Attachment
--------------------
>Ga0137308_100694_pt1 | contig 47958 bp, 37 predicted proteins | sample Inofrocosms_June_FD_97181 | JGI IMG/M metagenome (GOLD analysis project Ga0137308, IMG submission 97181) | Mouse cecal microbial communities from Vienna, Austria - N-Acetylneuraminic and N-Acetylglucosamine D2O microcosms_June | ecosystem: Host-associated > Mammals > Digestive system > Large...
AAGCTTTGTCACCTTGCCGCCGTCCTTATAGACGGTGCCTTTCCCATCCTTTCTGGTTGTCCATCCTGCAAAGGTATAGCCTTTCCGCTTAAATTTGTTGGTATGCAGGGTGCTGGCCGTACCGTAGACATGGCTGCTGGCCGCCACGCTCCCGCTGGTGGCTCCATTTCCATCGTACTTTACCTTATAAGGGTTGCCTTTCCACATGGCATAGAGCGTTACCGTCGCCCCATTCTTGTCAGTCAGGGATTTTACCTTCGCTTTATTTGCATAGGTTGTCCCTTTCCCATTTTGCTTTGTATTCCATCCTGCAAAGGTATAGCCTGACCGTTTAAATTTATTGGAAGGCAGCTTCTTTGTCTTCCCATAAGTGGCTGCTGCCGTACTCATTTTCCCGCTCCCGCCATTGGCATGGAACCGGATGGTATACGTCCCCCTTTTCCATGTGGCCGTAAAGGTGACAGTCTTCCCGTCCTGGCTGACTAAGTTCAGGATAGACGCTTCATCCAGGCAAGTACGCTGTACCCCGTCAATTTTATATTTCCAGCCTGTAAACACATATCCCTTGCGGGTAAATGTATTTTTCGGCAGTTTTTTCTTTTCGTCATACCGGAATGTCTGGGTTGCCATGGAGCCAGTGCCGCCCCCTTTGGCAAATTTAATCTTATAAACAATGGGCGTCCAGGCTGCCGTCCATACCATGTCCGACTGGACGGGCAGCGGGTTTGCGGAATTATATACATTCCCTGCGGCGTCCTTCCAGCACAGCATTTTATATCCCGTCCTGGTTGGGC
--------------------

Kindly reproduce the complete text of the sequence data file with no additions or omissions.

>Ga0137308_100694_pt1 | contig 47958 bp, 37 predicted proteins | sample Inofrocosms_June_FD_97181 | JGI IMG/M metagenome (GOLD analysis project Ga0137308, IMG submission 97181) | Mouse cecal microbial communities from Vienna, Austria - N-Acetylneuraminic and N-Acetylglucosamine D2O microcosms_June | ecosystem: Host-associated > Mammals > Digestive system > Large...
AAGCTTTGTCACCTTGCCGCCGTCCTTATAGACGGTGCCTTTCCCATCCTTTCTGGTTGTCCATCCTGCAAAGGTATAGCCTTTCCGCTTAAATTTGTTGGTATGCAGGGTGCTGGCCGTACCGTAGACATGGCTGCTGGCCGCCACGCTCCCGCTGGTGGCTCCATTTCCATCGTACTTTACCTTATAAGGGTTGCCTTTCCACATGGCATAGAGCGTTACCGTCGCCCCATTCTTGTCAGTCAGGGATTTTACCTTCGCTTTATTTGCATAGGTTGTCCCTTTCCCATTTTGCTTTGTATTCCATCCTGCAAAGGTATAGCCTGACCGTTTAAATTTATTGGAAGGCAGCTTCTTTGTCTTCCCATAAGTGGCTGCTGCCGTACTCATTTTCCCGCTCCCGCCATTGGCATGGAACCGGATGGTATACGTCCCCCTTTTCCATGTGGCCGTAAAGGTGACAGTCTTCCCGTCCTGGCTGACTAAGTTCAGGATAGACGCTTCATCCAGGCAAGTACGCTGTACCCCGTCAATTTTATATTTCCAGCCTGTAAACACATATCCCTTGCGGGTAAATGTATTTTTCGGCAGTTTTTTCTTTTCGTCATACCGGAATGTCTGGGTTGCCATGGAGCCAGTGCCGCCCCCTTTGGCAAATTTAATCTTATAAACAATGGGCGTCCAGGCTGCCGTCCATACCATGTCCGACTGGACGGGCAGCGGGTTTGCGGAATTATATACATTCCCTGCGGCGTCCTTCCAGCACAGCATTTTATATCCCGTCCTGGTTGGGC